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The peony is an attractive flower, much beloved of gardeners. It is in the family Paeonaceae, though in the past it was in the family Ranunculaceae with other flowers such as the buttercup.

The generic name is Paeonia and there are some 50 species in this group.

The name peony comes from Paeon, a physician in Greek mythology. His teacher was jealous of his skills as a healer and intended to murder him. The gods took pity and Pluto turned him into a flower to save him from this fate. With this start it is not surprising that there is a wealth of folklore attached to these species. The plant is alleged to relieve headaches, cure convulsions, prevent nightmares, and if placed by the door of a house it will also keep all those inside safe from evil spirits. A truly miraculous and versatile plant indeed.

There are many species of peony scattered throughout the Northern Hemisphere. No wild species are native to the eastern United States, though P. brownii and P. californica are found in the western United States.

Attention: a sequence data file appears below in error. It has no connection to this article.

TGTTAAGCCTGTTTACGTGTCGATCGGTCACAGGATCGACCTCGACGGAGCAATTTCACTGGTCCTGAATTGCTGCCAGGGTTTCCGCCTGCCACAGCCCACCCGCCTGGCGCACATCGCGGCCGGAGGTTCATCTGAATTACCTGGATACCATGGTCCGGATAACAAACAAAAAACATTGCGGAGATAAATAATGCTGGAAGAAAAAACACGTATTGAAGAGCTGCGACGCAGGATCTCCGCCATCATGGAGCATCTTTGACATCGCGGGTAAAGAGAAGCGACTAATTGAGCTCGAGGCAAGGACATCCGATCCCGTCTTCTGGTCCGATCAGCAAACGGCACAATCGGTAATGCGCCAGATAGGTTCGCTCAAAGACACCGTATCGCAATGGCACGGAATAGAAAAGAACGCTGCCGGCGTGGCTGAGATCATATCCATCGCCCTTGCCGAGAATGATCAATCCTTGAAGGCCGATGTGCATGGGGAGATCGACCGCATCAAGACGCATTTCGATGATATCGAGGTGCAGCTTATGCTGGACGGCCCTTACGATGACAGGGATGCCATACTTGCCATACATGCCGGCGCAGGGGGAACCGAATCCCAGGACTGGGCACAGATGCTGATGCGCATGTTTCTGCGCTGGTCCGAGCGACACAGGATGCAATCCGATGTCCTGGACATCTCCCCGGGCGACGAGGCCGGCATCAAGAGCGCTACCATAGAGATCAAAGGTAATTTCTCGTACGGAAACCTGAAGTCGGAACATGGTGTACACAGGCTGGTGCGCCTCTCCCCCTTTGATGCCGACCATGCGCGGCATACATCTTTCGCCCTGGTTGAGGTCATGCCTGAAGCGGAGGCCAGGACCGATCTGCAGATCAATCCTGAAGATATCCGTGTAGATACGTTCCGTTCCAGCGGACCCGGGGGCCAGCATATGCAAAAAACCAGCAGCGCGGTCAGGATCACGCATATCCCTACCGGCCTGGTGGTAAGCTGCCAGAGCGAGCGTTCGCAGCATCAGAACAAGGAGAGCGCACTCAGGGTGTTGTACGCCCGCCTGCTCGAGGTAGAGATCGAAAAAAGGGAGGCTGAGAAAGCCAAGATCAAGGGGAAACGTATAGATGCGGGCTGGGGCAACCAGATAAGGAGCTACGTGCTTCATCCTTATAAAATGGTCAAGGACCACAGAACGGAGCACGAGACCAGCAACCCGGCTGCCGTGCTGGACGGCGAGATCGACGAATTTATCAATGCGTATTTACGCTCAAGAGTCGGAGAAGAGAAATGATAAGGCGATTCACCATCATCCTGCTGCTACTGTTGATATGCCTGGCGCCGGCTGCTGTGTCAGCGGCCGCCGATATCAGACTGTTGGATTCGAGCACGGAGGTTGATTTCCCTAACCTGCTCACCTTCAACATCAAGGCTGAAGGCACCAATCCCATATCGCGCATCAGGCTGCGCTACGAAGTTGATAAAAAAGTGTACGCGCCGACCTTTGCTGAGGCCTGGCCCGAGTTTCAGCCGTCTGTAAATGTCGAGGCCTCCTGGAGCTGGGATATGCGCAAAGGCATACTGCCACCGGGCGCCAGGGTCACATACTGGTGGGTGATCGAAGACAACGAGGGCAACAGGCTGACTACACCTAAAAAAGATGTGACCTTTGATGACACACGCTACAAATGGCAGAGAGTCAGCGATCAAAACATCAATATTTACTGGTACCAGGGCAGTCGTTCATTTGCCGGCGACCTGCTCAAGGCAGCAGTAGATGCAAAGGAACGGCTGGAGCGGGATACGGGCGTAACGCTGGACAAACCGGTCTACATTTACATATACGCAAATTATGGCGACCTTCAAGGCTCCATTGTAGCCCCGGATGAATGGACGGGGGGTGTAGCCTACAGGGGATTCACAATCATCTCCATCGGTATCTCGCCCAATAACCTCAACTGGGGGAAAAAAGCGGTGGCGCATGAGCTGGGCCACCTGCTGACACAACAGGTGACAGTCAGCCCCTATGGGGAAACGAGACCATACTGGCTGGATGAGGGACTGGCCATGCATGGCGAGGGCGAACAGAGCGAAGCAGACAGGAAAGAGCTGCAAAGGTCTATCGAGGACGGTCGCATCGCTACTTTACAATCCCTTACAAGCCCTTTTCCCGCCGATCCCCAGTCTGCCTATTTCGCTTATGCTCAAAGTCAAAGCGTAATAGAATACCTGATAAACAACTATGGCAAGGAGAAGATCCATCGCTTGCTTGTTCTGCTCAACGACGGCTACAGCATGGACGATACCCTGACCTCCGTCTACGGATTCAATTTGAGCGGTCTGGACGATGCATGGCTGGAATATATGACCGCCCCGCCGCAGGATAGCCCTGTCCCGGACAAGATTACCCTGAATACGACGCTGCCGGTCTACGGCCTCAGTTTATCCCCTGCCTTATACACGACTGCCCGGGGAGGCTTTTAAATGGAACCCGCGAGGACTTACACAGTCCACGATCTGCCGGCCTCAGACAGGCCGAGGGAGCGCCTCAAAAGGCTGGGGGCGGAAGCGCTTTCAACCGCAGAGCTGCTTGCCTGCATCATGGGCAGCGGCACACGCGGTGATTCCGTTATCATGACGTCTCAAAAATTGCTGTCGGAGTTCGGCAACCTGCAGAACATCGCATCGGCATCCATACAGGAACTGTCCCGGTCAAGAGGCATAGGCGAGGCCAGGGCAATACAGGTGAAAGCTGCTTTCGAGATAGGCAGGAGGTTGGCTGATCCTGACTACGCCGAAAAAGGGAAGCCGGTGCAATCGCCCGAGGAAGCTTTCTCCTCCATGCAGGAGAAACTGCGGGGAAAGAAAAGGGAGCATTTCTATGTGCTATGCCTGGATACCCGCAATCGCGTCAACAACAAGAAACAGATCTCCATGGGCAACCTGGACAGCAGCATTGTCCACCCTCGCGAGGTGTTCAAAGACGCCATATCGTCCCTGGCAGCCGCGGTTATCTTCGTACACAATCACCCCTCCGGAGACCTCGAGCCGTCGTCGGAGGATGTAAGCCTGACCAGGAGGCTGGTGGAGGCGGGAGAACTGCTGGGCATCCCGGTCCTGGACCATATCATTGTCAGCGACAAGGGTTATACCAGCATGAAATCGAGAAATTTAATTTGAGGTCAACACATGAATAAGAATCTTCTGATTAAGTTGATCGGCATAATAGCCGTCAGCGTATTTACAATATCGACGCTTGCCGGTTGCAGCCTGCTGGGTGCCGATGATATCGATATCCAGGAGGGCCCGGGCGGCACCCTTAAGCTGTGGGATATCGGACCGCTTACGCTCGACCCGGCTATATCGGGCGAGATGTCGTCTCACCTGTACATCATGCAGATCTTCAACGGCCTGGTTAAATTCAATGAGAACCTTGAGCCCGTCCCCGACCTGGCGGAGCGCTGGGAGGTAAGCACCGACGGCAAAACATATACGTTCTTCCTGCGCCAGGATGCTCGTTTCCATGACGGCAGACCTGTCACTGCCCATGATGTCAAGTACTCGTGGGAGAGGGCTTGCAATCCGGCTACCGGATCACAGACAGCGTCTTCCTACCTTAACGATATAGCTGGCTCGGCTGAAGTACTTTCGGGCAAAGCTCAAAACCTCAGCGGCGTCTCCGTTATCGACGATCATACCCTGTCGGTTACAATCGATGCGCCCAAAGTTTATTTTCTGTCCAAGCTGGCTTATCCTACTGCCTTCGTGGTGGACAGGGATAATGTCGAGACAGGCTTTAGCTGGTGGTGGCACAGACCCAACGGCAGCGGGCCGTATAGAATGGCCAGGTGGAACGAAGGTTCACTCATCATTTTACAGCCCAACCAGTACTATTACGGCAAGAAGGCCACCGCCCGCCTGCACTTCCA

The flower color ranges from white through yellow, pink, and red to purple. Flower size is variable from 1-10 in (2.5-25.4 cm) in diameter and they are usually produced in the early spring for six to eight weeks. A couple of the larger species (such as P. lutes) will occasionally produce flowers in the fall as well.

The majority of species are hardy shrubs up to 5 ft (1.5 m) tall. Some of the tree growth forms will reach 10 ft (3 m). All are quite long lived—an age of 50 years is not uncommon.

All peonies are beautiful and easy to grow. They will grow outdoors in Canada and all of the United States, although they will not thrive in subtropical sections of the southern states. Peonies do not like shade or poor drainage soils and they have very few problems with disease or pests. Many hybrids are produced, both naturally and artificially.

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Science EncyclopediaScience & Philosophy: Pebi- to History of Philosophy - Indifferentism